American eCommerce giant Amazon has announced a $250 million venture fund to invest in Indian startups and entrepreneurs focusing on digitization of small and medium-sized businesses (SMBs) in its key overseas market.
The announcement comes at a time when the billionaire Jeff Bezos-owned group, which has previously invested over $6.5 billion in its India business, faces heat from government bodies and SMBs that it wants to serve.
Through the new venture fund, called Amazon Smbhav Venture Fund, Amazon said it wants to invest in startups that focus on helping small businesses come online, sell online, automate and digitize their operations and expand to customers worldwide.
Agriculture and healthcare
Agriculture and healthcare are two additional areas Amazon is focusing on with its new venture fund, but it said it is open to looking at tech startups from other sectors if their work intersects with SMBs.
In the agri-tech sector, Amazon is looking to invest in Indian startups that are using technology to make agri-inputs more accessible to farmers, provide credit and insurance to farmers, reduce food wastage, and improve the quality of produce to consumers. In the healthcare sector, Amazon said it will invest in startups that are enabling healthcare providers to leverage telemedicine, e-diagnosis, AI powered treatment recommendations.
The announcement was made at Amazon’s annual event, called Smbhav (which means ‘possible’ in Hindi), that focuses on India-based SMBs. At the virtual event, Amazon also unveiled ‘Spotlight North East’, an initiative to bring 50,000 artisans, weavers and small businesses online from the eight states in the North East region of India by 2025 and to boost exports of key commodities like tea, spices and honey from the region.
In the first edition of Smbhav last year, Amazon announced it would be investing $1 billion to help digitize 10 million small and medium sized businesses. Amazon said earlier this month that it had created 300,000 jobs in India since January 2020, and enabled exports for Indian-made goods worth $3 billion.
The company said more than 50,000 offline retailers and neighborhood stores are using Amazon marketplace and about 250,000 new sellers have also joined the platform. The company said today it aims to onboard 1 million offline retailers and neighborhood stores by 2025 through the Local Shops on Amazon program.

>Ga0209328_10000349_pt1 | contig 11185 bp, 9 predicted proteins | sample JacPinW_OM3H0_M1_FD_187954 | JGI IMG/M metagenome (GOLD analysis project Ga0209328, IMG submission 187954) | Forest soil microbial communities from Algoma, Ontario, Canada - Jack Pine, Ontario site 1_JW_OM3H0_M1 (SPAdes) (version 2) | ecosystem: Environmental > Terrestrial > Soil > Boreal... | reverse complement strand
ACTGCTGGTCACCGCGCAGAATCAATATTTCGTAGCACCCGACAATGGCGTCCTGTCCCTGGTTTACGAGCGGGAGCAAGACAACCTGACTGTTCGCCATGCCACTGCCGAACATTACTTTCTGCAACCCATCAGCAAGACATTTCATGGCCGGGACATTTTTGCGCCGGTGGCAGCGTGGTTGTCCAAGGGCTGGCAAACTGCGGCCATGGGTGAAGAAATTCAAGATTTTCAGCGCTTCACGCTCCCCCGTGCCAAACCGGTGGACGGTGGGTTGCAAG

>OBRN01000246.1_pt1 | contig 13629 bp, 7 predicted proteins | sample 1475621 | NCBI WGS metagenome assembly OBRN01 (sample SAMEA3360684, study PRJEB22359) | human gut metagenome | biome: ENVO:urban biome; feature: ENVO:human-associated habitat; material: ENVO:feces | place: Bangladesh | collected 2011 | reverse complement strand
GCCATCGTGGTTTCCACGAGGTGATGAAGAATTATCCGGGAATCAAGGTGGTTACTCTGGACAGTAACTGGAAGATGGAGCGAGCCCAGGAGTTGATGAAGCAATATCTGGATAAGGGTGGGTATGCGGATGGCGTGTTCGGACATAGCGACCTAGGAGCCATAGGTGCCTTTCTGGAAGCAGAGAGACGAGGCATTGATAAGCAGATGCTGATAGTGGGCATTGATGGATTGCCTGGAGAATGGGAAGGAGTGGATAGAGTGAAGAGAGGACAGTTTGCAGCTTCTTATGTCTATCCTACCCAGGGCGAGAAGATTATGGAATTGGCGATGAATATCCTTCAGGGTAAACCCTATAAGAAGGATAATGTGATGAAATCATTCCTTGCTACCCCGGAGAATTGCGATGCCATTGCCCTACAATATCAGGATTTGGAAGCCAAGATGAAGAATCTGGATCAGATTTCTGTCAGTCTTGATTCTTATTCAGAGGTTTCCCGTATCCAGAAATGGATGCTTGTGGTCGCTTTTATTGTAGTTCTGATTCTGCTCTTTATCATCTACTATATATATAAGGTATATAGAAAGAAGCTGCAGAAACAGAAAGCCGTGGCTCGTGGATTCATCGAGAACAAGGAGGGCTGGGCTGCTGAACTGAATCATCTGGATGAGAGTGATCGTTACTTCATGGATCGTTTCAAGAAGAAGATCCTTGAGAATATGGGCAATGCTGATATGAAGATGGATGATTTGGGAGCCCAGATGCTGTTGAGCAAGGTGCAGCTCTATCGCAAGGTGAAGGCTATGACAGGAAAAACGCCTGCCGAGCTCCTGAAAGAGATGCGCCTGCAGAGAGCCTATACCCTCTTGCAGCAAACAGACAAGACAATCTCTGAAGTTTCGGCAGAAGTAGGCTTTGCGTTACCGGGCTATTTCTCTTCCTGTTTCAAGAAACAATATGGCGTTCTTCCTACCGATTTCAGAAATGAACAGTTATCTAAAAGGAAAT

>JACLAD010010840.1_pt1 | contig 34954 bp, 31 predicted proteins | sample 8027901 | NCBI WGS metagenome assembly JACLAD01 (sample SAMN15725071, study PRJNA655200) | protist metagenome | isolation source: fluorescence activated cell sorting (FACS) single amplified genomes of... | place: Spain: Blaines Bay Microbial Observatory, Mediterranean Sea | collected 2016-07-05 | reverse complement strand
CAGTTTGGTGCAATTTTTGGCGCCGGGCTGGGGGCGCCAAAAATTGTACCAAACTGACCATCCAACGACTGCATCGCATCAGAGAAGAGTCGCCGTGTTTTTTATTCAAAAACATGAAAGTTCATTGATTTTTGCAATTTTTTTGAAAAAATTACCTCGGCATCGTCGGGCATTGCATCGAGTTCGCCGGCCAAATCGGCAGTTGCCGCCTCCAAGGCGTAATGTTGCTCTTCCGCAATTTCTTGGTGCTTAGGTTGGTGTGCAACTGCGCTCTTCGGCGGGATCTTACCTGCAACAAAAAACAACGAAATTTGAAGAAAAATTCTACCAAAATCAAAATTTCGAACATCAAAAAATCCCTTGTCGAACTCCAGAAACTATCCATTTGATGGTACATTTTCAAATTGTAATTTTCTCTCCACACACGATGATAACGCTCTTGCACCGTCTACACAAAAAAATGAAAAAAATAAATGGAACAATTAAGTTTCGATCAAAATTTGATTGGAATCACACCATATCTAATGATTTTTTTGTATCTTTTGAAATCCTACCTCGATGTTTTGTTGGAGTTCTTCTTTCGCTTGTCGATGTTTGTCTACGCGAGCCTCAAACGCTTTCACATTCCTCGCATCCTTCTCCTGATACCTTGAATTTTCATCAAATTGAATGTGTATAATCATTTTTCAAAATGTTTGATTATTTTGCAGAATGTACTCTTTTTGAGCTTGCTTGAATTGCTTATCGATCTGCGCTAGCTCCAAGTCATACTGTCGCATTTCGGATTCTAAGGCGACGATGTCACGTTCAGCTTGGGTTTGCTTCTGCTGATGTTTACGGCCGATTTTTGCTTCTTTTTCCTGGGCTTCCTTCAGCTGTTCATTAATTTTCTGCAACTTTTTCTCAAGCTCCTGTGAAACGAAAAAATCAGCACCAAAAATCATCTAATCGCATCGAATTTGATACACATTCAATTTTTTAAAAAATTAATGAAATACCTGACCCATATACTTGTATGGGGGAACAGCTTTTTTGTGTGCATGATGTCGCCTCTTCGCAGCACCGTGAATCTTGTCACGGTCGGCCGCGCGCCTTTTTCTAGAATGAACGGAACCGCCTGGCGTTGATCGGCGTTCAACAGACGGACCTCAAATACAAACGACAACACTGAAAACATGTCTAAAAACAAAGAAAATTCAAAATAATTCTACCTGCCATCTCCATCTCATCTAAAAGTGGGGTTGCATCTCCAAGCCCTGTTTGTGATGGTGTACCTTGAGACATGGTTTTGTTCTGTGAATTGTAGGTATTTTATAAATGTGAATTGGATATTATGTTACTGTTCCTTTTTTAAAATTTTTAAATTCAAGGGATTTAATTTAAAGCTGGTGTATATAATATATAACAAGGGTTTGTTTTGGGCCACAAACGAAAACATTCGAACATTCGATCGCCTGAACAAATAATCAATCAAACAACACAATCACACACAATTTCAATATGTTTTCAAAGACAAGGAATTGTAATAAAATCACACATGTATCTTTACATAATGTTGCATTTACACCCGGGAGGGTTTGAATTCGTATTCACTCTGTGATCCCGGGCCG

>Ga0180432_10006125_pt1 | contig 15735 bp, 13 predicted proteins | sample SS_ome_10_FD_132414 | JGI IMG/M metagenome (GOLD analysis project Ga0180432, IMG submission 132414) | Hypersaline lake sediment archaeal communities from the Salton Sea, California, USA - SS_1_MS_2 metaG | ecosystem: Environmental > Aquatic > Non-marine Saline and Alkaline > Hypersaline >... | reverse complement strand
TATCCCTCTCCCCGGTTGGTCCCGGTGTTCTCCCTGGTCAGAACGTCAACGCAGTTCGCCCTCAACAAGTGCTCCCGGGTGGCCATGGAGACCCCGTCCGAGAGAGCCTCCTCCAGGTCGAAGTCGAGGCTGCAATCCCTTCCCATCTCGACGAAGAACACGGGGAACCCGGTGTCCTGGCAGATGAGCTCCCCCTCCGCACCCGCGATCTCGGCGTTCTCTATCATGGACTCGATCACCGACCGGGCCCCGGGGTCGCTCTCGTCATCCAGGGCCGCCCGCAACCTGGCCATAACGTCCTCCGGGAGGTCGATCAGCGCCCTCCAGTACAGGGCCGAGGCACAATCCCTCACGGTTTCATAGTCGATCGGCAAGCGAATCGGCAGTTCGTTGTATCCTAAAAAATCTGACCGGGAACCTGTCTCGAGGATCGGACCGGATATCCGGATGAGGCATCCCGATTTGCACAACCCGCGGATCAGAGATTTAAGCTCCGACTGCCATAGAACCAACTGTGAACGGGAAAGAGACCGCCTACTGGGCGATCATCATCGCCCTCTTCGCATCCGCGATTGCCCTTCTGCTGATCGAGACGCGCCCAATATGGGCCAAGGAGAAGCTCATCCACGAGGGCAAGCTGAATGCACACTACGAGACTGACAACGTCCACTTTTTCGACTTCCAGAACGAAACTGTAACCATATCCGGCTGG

During Smbhav’s first event last year, which was attended by Amazon chief executive and founder Jeff Bezos, tens of thousands of protesters marched on the street not far from the location and expressed their concerns about what they alleged was unfair practices employed by Amazon to crush them.
A similar protest was observed at this year’s event, where traders expressed their concerns at an event they named Asmbhav (Hindi for ‘impossible’) demonstrating an ongoing challenge for Amazon, which has long struggled to stay out of controversy in India.
An influential India trader group that represents tens of millions of brick-and-mortar retailers called the government to ban Amazon in the country in February this year after a report claimed that the American eCommerce group had given preferential treatment to a small group of sellers in India, publicly misrepresented its ties with those sellers and used them to avoid foreign investment rules in the country.
Several international technology giants including Google, Facebook and Microsoft have invested in Indian startups in recent years. Amazon, too, has backed a number of firms including ride-hailing startup Shuttl, and consumer brand MyGlamm. Last month, it acquired retail startup Perpule for about $20 million.